Draw close to God, let Him satisfy your longing and hungry soul, and you’ll truly have something to be thankful for this year!

Bless you,
Will Graham

Reaching The Next Generation: A Message From Will Graham

mi-pham-151954 sm girl with Bible sm blogThe stats are alarming and discouraging. According to a Barna report from 2016, “Nearly six in ten (59%) young people who grow up in Christian churches end up walking away, and the unchurched segment among Millennials has increased in the last decade from 44% to 52%.”

It is incredibly important to engage with young people today in a way that encourages a real, authentic and life-changing relationship with Christ. It’s possibly more important than ever!

What’s the answer to these problems? It’s more than simply dragging your child to church until they’re old enough to run the other way.

It begins first with living the life you want your child to live. Proverbs 22:6 says, “Train up a child in the way he should go; even when he is old he will not depart from it” (ESV). Parents, I would encourage you to take this to heart and invite Jesus into your life and home. Make sure your faith is more than lip service. Allow Him to direct what you see, hear, discuss, and pray as you go through your day. Love your child with the grace-filled love of Christ.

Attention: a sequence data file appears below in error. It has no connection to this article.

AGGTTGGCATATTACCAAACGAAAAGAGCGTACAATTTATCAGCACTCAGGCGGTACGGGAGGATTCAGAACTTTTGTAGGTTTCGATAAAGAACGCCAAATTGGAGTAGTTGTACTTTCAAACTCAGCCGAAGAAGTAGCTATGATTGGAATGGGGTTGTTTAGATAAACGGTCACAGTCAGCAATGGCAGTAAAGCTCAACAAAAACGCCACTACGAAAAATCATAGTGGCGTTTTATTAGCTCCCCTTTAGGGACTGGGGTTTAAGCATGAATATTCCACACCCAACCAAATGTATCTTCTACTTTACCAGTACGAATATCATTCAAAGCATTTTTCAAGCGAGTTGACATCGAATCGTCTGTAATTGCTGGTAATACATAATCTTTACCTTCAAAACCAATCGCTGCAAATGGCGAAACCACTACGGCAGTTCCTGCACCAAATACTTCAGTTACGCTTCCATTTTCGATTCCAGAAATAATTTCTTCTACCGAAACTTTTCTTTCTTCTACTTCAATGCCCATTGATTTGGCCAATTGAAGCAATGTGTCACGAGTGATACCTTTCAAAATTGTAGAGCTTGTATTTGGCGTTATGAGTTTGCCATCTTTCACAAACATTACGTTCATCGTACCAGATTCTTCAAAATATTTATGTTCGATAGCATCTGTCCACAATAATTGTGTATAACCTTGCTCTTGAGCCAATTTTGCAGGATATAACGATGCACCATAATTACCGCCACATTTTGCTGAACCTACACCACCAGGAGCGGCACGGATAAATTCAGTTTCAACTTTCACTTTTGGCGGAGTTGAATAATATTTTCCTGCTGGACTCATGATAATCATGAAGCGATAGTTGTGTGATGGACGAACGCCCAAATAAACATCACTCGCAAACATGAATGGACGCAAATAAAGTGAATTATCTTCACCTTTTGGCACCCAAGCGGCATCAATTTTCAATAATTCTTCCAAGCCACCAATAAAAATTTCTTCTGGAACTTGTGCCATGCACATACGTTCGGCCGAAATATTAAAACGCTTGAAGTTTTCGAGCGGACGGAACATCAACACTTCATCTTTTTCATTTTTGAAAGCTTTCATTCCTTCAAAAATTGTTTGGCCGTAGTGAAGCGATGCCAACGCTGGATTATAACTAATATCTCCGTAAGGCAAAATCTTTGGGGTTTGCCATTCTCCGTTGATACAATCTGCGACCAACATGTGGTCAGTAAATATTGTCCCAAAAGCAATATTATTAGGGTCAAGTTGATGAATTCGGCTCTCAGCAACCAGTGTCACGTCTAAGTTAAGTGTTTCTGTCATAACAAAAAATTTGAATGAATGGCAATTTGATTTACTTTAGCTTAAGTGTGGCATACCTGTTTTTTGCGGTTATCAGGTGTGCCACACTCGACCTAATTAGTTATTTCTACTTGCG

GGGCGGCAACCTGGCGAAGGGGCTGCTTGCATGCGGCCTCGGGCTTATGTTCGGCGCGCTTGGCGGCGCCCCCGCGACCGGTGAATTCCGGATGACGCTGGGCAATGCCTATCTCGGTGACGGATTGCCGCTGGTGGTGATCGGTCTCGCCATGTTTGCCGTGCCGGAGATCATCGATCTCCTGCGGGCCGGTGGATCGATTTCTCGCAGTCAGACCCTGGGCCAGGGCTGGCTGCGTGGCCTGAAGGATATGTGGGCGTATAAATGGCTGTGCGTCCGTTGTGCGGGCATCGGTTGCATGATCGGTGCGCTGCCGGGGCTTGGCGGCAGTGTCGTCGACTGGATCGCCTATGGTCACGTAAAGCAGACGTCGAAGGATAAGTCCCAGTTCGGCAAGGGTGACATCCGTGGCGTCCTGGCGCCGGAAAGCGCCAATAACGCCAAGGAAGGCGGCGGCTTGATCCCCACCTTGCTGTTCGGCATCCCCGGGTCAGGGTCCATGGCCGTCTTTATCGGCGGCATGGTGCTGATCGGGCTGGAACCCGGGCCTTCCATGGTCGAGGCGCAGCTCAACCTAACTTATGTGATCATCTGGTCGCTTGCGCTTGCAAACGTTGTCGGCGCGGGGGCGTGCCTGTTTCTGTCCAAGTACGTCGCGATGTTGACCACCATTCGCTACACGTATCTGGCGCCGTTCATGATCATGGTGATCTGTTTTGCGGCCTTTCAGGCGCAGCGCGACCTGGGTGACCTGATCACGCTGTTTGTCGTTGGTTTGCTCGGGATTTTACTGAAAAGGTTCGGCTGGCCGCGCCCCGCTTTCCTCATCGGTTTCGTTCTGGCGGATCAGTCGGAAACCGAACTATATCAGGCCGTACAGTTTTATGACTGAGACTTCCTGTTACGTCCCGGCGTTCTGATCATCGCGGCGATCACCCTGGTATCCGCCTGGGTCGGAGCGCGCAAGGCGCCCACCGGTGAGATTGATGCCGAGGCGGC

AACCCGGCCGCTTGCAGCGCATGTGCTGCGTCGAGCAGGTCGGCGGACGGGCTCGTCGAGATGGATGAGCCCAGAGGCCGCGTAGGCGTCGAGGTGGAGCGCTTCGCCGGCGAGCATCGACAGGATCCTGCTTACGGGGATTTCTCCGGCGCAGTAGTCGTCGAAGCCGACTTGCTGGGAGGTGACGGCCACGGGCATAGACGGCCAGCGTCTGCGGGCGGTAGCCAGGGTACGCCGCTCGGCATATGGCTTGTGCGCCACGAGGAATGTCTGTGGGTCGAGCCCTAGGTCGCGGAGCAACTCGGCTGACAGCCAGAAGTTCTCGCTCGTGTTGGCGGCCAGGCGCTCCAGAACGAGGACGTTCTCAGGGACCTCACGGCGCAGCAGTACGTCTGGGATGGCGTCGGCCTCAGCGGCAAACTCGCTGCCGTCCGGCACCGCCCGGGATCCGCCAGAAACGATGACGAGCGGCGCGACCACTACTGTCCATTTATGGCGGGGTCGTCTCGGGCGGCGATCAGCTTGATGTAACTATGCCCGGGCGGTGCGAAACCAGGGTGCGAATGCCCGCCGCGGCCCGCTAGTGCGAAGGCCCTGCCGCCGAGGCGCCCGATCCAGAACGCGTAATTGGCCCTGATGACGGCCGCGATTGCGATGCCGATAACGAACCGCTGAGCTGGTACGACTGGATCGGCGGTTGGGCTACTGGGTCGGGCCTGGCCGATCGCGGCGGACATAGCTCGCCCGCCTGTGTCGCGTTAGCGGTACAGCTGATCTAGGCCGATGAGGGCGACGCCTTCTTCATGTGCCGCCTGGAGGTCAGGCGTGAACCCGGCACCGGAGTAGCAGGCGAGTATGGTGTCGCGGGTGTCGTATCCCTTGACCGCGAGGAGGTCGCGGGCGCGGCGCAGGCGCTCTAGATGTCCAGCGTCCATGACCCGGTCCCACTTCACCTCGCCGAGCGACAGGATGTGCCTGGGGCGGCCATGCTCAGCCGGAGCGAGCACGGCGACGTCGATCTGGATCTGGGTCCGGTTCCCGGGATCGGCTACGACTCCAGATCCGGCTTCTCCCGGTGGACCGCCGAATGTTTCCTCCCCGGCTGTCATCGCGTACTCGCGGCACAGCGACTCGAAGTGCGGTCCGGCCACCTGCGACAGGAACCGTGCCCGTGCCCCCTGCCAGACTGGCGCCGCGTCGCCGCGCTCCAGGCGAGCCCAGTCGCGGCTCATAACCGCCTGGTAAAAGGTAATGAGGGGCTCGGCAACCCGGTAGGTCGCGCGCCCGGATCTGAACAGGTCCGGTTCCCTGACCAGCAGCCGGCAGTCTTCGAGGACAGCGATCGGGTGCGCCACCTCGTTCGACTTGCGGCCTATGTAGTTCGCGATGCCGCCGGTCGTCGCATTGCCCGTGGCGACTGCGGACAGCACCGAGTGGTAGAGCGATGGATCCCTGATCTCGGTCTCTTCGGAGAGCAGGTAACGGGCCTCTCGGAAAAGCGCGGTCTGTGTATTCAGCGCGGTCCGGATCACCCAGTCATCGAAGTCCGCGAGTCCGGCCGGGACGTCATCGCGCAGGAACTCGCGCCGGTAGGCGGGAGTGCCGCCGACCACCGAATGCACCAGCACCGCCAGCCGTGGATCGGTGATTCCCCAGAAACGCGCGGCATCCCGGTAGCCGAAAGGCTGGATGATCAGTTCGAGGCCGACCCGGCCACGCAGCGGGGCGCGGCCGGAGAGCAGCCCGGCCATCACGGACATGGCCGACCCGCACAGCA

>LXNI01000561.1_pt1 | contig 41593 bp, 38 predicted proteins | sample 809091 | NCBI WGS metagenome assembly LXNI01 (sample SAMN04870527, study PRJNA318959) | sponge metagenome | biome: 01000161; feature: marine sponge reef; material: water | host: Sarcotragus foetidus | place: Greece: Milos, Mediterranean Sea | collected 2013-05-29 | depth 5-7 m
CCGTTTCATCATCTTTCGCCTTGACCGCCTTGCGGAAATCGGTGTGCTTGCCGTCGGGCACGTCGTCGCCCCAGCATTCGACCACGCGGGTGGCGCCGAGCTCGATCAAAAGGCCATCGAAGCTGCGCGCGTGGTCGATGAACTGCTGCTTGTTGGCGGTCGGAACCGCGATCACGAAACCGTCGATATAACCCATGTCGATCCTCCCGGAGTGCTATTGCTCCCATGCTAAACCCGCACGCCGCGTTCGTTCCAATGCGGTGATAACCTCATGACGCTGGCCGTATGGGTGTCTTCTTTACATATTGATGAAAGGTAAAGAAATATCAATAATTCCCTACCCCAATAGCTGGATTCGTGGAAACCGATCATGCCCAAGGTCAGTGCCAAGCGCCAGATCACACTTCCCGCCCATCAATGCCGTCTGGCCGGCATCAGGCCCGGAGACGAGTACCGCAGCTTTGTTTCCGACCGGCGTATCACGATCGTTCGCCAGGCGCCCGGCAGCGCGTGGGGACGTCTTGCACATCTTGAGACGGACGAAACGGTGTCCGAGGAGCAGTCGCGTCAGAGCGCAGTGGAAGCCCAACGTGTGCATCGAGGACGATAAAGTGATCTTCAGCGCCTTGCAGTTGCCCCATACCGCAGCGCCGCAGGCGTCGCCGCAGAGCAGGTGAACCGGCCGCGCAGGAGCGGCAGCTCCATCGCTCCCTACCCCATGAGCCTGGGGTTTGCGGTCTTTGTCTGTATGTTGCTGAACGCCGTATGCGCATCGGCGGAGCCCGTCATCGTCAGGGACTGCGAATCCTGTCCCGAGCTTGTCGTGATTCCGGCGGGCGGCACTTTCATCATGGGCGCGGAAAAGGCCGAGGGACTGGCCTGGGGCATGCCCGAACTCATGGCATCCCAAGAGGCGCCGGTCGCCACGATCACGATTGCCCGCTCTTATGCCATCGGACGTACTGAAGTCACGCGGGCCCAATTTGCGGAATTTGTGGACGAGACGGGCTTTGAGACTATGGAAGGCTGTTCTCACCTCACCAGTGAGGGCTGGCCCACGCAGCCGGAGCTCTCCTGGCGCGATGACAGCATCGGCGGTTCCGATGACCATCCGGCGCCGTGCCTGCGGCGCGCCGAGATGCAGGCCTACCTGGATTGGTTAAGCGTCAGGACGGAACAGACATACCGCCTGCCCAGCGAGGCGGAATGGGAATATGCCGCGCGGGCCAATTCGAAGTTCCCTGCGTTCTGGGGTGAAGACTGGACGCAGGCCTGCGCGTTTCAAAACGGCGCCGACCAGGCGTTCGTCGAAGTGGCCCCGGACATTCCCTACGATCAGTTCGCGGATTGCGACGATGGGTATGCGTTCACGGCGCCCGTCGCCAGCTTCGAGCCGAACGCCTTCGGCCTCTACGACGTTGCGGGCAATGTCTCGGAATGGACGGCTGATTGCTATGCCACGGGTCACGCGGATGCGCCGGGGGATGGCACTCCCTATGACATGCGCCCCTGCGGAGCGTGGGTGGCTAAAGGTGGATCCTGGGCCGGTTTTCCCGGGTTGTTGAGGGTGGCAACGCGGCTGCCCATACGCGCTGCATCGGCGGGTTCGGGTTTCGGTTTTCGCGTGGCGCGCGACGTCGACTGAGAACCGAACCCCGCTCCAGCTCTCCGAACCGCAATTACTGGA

Second, disciple the children in your care—both at home and in the church—and encourage them as they learn and grow in the faith.Deuteronomy 6:7 says, “You shall teach them (the words of the Lord) diligently to your children, and shall talk of them when you sit in your house, and when you walk by the way, and when you lie down, and when you rise” (ESV).

You only have a limited amount of time with your children before they are sent out into the world. Never miss the opportunity to impart Scripture and sear the Word of God on their hearts.

Similarly, pastors and youth workers, Sunday morning or Wednesday night might be the only time some of your young people are exposed to the Gospel. When church or youth group is over, they may go back to very difficult lives in homes where the name of Christ is never spoken. Disciple your youth. Feed them a healthy diet of truth from the Scripture, tackle the tough issues, and mentor them as much as you can in the limited time you have.